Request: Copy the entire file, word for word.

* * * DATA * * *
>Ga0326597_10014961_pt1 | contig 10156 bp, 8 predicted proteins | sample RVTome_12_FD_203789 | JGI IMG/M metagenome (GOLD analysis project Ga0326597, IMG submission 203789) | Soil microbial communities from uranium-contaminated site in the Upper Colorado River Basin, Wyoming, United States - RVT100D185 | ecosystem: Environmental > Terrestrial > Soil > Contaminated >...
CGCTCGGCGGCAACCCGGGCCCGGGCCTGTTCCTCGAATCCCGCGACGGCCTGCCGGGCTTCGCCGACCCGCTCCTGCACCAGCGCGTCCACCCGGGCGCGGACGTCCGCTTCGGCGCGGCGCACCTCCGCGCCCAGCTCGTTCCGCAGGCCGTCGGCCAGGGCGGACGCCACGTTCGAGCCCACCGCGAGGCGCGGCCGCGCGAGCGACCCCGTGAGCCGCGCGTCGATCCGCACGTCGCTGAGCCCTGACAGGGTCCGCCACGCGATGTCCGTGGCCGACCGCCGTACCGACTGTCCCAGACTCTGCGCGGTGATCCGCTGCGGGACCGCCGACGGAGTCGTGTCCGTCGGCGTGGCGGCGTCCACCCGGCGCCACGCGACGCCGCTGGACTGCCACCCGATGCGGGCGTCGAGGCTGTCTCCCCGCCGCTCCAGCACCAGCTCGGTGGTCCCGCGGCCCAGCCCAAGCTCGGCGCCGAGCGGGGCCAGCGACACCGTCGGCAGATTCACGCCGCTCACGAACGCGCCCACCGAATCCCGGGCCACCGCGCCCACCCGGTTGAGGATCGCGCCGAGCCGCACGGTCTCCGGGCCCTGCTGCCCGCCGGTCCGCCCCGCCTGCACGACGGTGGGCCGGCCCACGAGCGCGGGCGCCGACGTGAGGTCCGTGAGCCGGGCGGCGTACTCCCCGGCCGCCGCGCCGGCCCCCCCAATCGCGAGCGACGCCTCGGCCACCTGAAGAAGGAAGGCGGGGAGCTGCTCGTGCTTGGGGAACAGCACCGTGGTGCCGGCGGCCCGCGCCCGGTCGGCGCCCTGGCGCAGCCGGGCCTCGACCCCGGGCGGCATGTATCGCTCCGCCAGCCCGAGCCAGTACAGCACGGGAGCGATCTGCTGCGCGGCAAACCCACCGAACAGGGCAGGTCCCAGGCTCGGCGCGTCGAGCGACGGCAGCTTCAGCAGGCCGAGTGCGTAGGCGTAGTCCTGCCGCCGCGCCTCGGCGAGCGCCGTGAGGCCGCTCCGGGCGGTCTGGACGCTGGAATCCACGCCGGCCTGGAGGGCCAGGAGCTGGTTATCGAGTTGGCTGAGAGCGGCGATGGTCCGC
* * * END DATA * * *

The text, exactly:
>Ga0326597_10014961_pt1 | contig 10156 bp, 8 predicted proteins | sample RVTome_12_FD_203789 | JGI IMG/M metagenome (GOLD analysis project Ga0326597, IMG submission 203789) | Soil microbial communities from uranium-contaminated site in the Upper Colorado River Basin, Wyoming, United States - RVT100D185 | ecosystem: Environmental > Terrestrial > Soil > Contaminated >...
CGCTCGGCGGCAACCCGGGCCCGGGCCTGTTCCTCGAATCCCGCGACGGCCTGCCGGGCTTCGCCGACCCGCTCCTGCACCAGCGCGTCCACCCGGGCGCGGACGTCCGCTTCGGCGCGGCGCACCTCCGCGCCCAGCTCGTTCCGCAGGCCGTCGGCCAGGGCGGACGCCACGTTCGAGCCCACCGCGAGGCGCGGCCGCGCGAGCGACCCCGTGAGCCGCGCGTCGATCCGCACGTCGCTGAGCCCTGACAGGGTCCGCCACGCGATGTCCGTGGCCGACCGCCGTACCGACTGTCCCAGACTCTGCGCGGTGATCCGCTGCGGGACCGCCGACGGAGTCGTGTCCGTCGGCGTGGCGGCGTCCACCCGGCGCCACGCGACGCCGCTGGACTGCCACCCGATGCGGGCGTCGAGGCTGTCTCCCCGCCGCTCCAGCACCAGCTCGGTGGTCCCGCGGCCCAGCCCAAGCTCGGCGCCGAGCGGGGCCAGCGACACCGTCGGCAGATTCACGCCGCTCACGAACGCGCCCACCGAATCCCGGGCCACCGCGCCCACCCGGTTGAGGATCGCGCCGAGCCGCACGGTCTCCGGGCCCTGCTGCCCGCCGGTCCGCCCCGCCTGCACGACGGTGGGCCGGCCCACGAGCGCGGGCGCCGACGTGAGGTCCGTGAGCCGGGCGGCGTACTCCCCGGCCGCCGCGCCGGCCCCCCCAATCGCGAGCGACGCCTCGGCCACCTGAAGAAGGAAGGCGGGGAGCTGCTCGTGCTTGGGGAACAGCACCGTGGTGCCGGCGGCCCGCGCCCGGTCGGCGCCCTGGCGCAGCCGGGCCTCGACCCCGGGCGGCATGTATCGCTCCGCCAGCCCGAGCCAGTACAGCACGGGAGCGATCTGCTGCGCGGCAAACCCACCGAACAGGGCAGGTCCCAGGCTCGGCGCGTCGAGCGACGGCAGCTTCAGCAGGCCGAGTGCGTAGGCGTAGTCCTGCCGCCGCGCCTCGGCGAGCGCCGTGAGGCCGCTCCGGGCGGTCTGGACGCTGGAATCCACGCCGGCCTGGAGGGCCAGGAGCTGGTTATCGAGTTGGCTGAGAGCGGCGATGGTCCGC